The results were astounding: simple two-dimensional branching, with one branch per stream in one of the most successful telecom projects of all time (at Nortel). There was very little training required (less than a day) to educate users on a command-line based tool (GUIs didn't exist yet). There was no need for complex branching strategies, labeling, and even, for the most part, parallel checkouts and merging. 95% of the merges were from one development stream to another, not using parallel branches. It was a simple, scalable solution still in use to this day (I think there's a GUI now though). Quite frankly, we didn't know how good a job we'd done until a decade later (late '80s) when we started looking at the industry as a whole and where it was.
The point is that some analysis, and a resolve to do things right, resulted in a highly successful solution.
Another goal we set for ourselves was to automate. This started at Nortel in the late '70s, where our nightly build process would automatically test compile and notify developers of problems before they left for the day, and automatically produce the builds required each day at the various promotion levels. In the '80s at Mitel, we took this one step further so that we could even download (over an RS232 link) the executables onto the test targets and run predefined test suites against them at virtually a single push of a button.
In both cases we would automatically compute what needed to be compiled based on change status and include/uses dependencies so that we would not have to compile the world every night. A 1 MIP computer was a powerful mainframe back then [VAX 780], and still could support dozens of users, but could not take a load of having to perform several thousand compiles in just a few hours. So we focused on automating and then optimizing the automation to use as few resources as possible.
The focus on automation was highly successful.
In developing CM+ at Neuma, a couple of focus points were "near-zero administration" and "easy customization", to be able to support virtually any process. Because these were objectives in place from the start, they were easy to meet. We simply looked at the effect of every feature and of the architecture on administration and customization.
Where we might have otherwise cut corners, we simply refused to, and often noticed that the net effort was the same apart for some extra deep, gut-wrenching thought processes that there was a tendency to resist. The result was a near-zero administration, easily customized tool.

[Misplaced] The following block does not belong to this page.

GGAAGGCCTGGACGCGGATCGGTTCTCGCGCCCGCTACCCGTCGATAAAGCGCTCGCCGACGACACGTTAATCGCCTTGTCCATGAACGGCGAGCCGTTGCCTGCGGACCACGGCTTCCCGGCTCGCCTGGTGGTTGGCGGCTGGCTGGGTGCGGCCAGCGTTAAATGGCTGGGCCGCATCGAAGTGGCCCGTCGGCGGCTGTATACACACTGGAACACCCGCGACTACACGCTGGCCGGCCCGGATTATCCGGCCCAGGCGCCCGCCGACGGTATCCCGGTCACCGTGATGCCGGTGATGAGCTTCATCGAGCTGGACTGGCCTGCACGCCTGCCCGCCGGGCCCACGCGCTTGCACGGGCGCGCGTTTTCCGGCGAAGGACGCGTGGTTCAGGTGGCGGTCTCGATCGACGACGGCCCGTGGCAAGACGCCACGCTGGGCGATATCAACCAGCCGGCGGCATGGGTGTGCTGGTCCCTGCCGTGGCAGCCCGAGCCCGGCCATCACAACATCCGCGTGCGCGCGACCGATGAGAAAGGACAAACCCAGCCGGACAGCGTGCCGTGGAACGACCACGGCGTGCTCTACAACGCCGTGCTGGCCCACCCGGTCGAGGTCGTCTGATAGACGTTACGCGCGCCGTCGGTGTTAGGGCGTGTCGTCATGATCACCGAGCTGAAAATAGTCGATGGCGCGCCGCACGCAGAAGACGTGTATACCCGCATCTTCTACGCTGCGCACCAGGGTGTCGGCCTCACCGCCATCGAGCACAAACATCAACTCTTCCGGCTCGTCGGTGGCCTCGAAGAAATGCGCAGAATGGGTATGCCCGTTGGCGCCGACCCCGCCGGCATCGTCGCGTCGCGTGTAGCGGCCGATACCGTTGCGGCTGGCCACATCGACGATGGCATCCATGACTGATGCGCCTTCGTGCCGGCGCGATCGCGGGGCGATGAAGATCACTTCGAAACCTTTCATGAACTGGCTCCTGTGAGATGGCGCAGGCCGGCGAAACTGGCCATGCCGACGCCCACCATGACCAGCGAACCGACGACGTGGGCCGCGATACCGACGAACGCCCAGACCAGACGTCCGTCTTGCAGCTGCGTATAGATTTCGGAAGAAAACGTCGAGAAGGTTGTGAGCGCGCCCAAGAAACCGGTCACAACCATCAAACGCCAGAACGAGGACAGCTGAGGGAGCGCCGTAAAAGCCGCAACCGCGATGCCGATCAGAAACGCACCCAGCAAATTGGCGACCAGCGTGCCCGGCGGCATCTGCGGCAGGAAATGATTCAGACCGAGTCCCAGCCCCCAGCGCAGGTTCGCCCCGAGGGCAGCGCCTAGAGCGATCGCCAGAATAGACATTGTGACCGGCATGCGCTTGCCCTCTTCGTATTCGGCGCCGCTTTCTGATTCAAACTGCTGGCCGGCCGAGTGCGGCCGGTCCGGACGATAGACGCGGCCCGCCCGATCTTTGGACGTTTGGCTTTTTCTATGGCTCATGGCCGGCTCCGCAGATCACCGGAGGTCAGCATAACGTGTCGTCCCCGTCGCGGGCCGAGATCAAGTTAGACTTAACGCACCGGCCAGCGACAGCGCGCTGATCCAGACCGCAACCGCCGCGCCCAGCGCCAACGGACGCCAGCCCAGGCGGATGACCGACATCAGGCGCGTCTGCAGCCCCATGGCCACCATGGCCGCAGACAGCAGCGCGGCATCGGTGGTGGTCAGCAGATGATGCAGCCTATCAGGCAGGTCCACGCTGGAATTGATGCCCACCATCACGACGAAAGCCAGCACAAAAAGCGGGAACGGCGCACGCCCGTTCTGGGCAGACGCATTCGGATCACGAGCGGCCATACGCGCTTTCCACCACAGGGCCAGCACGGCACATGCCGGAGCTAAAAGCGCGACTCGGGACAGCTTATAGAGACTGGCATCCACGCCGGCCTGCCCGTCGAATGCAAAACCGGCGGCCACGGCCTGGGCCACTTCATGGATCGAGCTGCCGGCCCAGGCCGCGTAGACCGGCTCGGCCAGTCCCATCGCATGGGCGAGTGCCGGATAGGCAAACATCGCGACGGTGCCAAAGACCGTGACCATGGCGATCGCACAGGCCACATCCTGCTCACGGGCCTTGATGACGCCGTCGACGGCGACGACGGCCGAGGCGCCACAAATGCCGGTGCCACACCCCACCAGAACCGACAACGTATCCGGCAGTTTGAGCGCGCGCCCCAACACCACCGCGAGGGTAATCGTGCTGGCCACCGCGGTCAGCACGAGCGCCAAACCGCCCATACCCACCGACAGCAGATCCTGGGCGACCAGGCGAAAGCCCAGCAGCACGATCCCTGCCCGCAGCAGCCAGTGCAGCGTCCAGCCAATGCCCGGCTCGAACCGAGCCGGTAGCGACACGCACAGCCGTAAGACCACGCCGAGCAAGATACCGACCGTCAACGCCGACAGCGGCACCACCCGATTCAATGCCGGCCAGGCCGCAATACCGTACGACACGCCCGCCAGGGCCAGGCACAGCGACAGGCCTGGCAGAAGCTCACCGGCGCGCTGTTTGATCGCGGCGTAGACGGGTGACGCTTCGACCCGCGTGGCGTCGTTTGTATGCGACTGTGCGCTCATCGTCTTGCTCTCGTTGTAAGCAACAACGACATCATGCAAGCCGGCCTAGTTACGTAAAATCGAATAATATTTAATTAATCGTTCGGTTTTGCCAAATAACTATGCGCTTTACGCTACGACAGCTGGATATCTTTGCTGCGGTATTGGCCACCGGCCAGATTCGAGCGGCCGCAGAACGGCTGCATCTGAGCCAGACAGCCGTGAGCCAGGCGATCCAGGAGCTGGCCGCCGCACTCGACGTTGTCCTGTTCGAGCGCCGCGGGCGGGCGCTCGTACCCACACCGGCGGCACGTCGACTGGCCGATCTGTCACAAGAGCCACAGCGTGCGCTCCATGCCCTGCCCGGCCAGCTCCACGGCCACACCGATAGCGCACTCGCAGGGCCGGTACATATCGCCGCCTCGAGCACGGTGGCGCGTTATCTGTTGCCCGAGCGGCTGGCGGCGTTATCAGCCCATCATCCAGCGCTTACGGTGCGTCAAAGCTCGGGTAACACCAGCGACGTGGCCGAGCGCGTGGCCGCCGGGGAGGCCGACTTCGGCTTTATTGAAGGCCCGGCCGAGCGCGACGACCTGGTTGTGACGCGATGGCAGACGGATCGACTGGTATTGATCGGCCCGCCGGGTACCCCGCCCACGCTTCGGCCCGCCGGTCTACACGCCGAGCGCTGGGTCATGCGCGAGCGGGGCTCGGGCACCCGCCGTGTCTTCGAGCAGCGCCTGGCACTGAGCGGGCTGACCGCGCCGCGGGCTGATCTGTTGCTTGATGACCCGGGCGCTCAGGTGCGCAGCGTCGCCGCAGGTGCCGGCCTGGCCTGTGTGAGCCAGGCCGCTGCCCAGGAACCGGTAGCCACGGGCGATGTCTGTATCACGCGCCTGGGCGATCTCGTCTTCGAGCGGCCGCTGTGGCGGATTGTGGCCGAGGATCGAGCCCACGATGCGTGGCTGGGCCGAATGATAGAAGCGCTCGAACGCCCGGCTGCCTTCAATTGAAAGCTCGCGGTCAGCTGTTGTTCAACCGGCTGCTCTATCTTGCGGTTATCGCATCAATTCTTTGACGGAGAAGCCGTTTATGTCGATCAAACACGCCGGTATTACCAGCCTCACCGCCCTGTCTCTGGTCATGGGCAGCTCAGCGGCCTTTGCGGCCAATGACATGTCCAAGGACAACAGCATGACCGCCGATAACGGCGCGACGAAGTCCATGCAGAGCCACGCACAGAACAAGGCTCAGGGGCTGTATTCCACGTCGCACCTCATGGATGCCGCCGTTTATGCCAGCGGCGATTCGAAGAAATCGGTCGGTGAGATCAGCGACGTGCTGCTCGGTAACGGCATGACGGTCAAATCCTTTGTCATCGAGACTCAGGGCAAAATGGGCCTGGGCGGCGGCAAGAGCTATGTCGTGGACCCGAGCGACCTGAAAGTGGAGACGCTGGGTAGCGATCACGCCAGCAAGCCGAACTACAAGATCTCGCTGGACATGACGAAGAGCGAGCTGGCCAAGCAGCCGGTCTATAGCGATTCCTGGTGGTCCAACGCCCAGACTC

The lesson is: If you want to achieve ideal results, you have to have ideal objectives from the outset, and then work to them. And it doesn't seem to cost any extra effort. In fact, the simplicity and the "this is the way it should be" results give you plenty of payback down the road. So if you want to do real CM planning, set high goals up front and work to them.
How big a CM admin team will you need? We're not talking about CM functions here, just the administration that goes with your solutions. Well some of the traditional chores include:
· Database optimization
· Server (and VOB) administration
· Disk space administration
· Dealing with scalability issues as the project grows
· Maintaining operation as you switch platforms (32- to 64-bit, Linux to/from Windows to/from Unix)
· Multiple-site data synchronization issues
· Upgrades to the database software
· Upgrades to the various ALM tools and the associated glue that integrates them
· Nightly backups and restore capability
· Initial conversion/data loading from your existing solutions
These are big issues. You have to ensure high availability. You have to maintain good performance. Take a look at the various CM solutions out there. These tasks will require a few hours a week to a dedicated team of a few people, depending on your project parameters and the solution chosen. If you want to have fewer people doing admin and more working on core business, do your research - don't just play Follow-the-leader blindly. Especially if your CM planning team is familiar with solutions they've worked with. The tendency is to stick with them because they know them, including their inherent risks. CM technology is progressing. There are leaner and meaner solutions and more advanced solutions that require less effort to maintain.
Have you ever used integrated tools? Were you satisfied with the level of integration and the speed of cross tool query? You can have the best of breed for each tool in an ALM solution, and integrate them together, but that won't give you the best solution. Ideally, you want management tools that share the same user interface, so you're not hopping from tool to tool and so that you're not complicating your training, and that share the same repository, so that data at all levels is available to all tools. Ideally there's no integration scripting that you have to maintain, even as you customize each management function. The second generation tools which knit together solutions are starting to give way to broader ALM solutions which are built on one or two core technologies.